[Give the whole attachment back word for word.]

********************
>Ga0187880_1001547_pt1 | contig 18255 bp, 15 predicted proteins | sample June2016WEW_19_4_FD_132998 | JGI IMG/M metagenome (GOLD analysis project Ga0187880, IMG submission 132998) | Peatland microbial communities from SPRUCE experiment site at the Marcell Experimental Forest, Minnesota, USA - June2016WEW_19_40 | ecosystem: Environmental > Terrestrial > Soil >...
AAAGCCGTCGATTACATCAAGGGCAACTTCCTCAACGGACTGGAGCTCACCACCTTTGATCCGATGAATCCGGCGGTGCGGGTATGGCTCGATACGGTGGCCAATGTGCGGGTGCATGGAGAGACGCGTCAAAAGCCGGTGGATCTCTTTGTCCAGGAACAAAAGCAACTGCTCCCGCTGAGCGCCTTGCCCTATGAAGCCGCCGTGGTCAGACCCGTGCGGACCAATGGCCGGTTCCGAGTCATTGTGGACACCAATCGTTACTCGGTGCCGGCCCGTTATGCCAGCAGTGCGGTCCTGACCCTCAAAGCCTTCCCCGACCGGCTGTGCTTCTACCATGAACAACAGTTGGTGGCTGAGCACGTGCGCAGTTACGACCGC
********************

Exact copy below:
>Ga0187880_1001547_pt1 | contig 18255 bp, 15 predicted proteins | sample June2016WEW_19_4_FD_132998 | JGI IMG/M metagenome (GOLD analysis project Ga0187880, IMG submission 132998) | Peatland microbial communities from SPRUCE experiment site at the Marcell Experimental Forest, Minnesota, USA - June2016WEW_19_40 | ecosystem: Environmental > Terrestrial > Soil >...
AAAGCCGTCGATTACATCAAGGGCAACTTCCTCAACGGACTGGAGCTCACCACCTTTGATCCGATGAATCCGGCGGTGCGGGTATGGCTCGATACGGTGGCCAATGTGCGGGTGCATGGAGAGACGCGTCAAAAGCCGGTGGATCTCTTTGTCCAGGAACAAAAGCAACTGCTCCCGCTGAGCGCCTTGCCCTATGAAGCCGCCGTGGTCAGACCCGTGCGGACCAATGGCCGGTTCCGAGTCATTGTGGACACCAATCGTTACTCGGTGCCGGCCCGTTATGCCAGCAGTGCGGTCCTGACCCTCAAAGCCTTCCCCGACCGGCTGTGCTTCTACCATGAACAACAGTTGGTGGCTGAGCACGTGCGCAGTTACGACCGC